All of Auckland’s western dams are full after the wettest July on record.
The abundance of water comes just two years after a record-breaking drought, which saw dam levels in the region drop from 90 percent full to less than 50 percent in six months.
Today we saw a blue sky and sun over the city, but last month it was a different story when more than 250ml of rain fell in the region.
The Lower Huia Dam overflows after the highest July rainfall since records began in 1863 and eight out of ten dams in the region are at their capacity, holding a total of 95 billion gallons of water.
The water from the Lower Huia Dam combines with that of the upper dam and is then transported to the Huia Water Treatment Plant, which supplies about a quarter of Auckland’s water to residents of the North Shore and in West Auckland.
Watercare head of water Suzanne Naylor said the forecast was for normal or above-normal rainfall for the rest of the winter and into the spring.
But she said that despite the full dams, residents should remain aware of their water use.
“We’re really noticing now that demand is creeping back to where it was before Covid, before the drought, so it’s just a really important message for Aucklanders to really still use water wisely; water is still a precious resource and we still have to manage it very carefully.”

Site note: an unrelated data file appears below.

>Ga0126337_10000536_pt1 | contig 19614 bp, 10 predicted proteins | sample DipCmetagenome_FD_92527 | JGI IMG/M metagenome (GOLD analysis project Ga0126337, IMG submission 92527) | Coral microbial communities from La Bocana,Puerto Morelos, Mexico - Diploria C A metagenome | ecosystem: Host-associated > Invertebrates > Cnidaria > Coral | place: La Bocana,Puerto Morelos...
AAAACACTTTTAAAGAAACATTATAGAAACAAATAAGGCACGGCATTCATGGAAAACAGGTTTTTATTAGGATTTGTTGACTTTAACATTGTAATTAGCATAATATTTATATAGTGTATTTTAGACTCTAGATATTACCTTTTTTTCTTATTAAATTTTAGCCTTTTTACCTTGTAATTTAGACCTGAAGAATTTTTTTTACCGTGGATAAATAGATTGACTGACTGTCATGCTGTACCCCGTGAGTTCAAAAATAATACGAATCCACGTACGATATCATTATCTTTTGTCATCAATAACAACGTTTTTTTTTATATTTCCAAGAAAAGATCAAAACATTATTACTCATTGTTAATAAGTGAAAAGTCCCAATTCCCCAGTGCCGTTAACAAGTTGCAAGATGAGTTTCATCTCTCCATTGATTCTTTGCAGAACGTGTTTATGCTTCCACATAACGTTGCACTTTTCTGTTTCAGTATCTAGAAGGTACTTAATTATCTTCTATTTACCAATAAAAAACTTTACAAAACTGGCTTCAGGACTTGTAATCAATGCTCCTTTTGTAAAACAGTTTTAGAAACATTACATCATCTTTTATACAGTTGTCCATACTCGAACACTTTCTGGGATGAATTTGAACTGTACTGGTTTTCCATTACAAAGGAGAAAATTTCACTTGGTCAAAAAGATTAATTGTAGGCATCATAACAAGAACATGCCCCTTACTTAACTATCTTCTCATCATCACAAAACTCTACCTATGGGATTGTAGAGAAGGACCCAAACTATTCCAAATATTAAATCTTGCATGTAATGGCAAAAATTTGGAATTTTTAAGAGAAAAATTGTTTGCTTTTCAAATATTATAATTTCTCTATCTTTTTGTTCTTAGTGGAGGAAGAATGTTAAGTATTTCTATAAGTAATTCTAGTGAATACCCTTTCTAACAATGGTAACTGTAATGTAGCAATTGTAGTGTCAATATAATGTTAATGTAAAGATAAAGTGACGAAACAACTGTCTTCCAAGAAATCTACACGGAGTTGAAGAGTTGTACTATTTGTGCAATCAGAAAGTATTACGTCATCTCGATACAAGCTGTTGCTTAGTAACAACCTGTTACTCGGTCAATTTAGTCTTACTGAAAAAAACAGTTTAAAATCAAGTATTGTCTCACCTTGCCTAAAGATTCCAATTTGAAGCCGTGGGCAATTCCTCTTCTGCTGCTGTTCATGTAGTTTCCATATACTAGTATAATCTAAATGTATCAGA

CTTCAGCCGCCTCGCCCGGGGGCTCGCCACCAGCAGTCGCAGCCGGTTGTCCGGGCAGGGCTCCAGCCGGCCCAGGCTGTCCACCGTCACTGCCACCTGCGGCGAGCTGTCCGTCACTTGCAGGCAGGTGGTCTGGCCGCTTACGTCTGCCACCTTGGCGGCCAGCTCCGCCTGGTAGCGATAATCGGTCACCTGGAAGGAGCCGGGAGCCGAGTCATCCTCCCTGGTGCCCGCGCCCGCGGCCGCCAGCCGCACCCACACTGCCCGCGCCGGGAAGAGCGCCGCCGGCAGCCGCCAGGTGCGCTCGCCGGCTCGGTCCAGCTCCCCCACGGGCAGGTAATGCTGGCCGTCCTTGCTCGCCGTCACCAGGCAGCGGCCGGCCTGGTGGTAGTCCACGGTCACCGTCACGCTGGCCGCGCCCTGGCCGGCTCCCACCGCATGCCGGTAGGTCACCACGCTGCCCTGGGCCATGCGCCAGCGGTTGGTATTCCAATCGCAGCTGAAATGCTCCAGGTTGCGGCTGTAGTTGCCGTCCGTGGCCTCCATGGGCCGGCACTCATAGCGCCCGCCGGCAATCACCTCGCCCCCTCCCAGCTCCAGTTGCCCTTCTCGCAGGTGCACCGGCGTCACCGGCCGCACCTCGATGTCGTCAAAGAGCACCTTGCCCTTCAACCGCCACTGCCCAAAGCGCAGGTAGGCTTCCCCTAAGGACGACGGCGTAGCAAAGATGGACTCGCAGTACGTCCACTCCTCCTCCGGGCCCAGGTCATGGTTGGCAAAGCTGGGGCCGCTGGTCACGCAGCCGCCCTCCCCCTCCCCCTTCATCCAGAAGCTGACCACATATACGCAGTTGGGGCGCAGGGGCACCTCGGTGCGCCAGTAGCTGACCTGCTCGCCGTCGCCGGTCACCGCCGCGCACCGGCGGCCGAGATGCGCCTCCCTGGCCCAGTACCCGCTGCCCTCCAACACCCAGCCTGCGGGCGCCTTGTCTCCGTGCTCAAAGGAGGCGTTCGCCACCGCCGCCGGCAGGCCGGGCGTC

Dam technician Chris Oord takes care of the five dams in the Waitākere area.
He spends much of his time in the hydraulic room, where he compares electronically collected dam data with his own visual observations.
“The change of water level in the dam itself will present itself in these gauges and we’ll make sure everything is above board,” he told RNZ.
Following the recent weather events, the team came out more often to keep an eye on things, but Oord said the dams were designed to be full.
He encouraged Aucklanders to come and see the dams for themselves.
“More people are using these spaces, which I really encourage people to do because when people come here to see where their water comes from, they get a connection to what comes out of the tap.”
Two minutes of shower and no use of open water probably in Wellington
Meanwhile, Wellingtonians could be heading for severe and extensive water restrictions this summer.
A report says water consumption is much higher than expected in the region and severe water restrictions are likely.
Wellington Water said a sprinkler ban is unlikely to be enough to avert the crisis and stricter restrictions may be needed, including a total ban on outdoor water use and a two-minute limit on showers.
The agency said repairing leaking pipes to stop waste was a high priority, but the capacity to locate and repair leaks was limited.
The Te Marua upgrade should be completed by 2025 and will relieve some of the pressure, but it won’t help with extended dry spells.
Finding and commissioning a new water source will cost at least $800 million.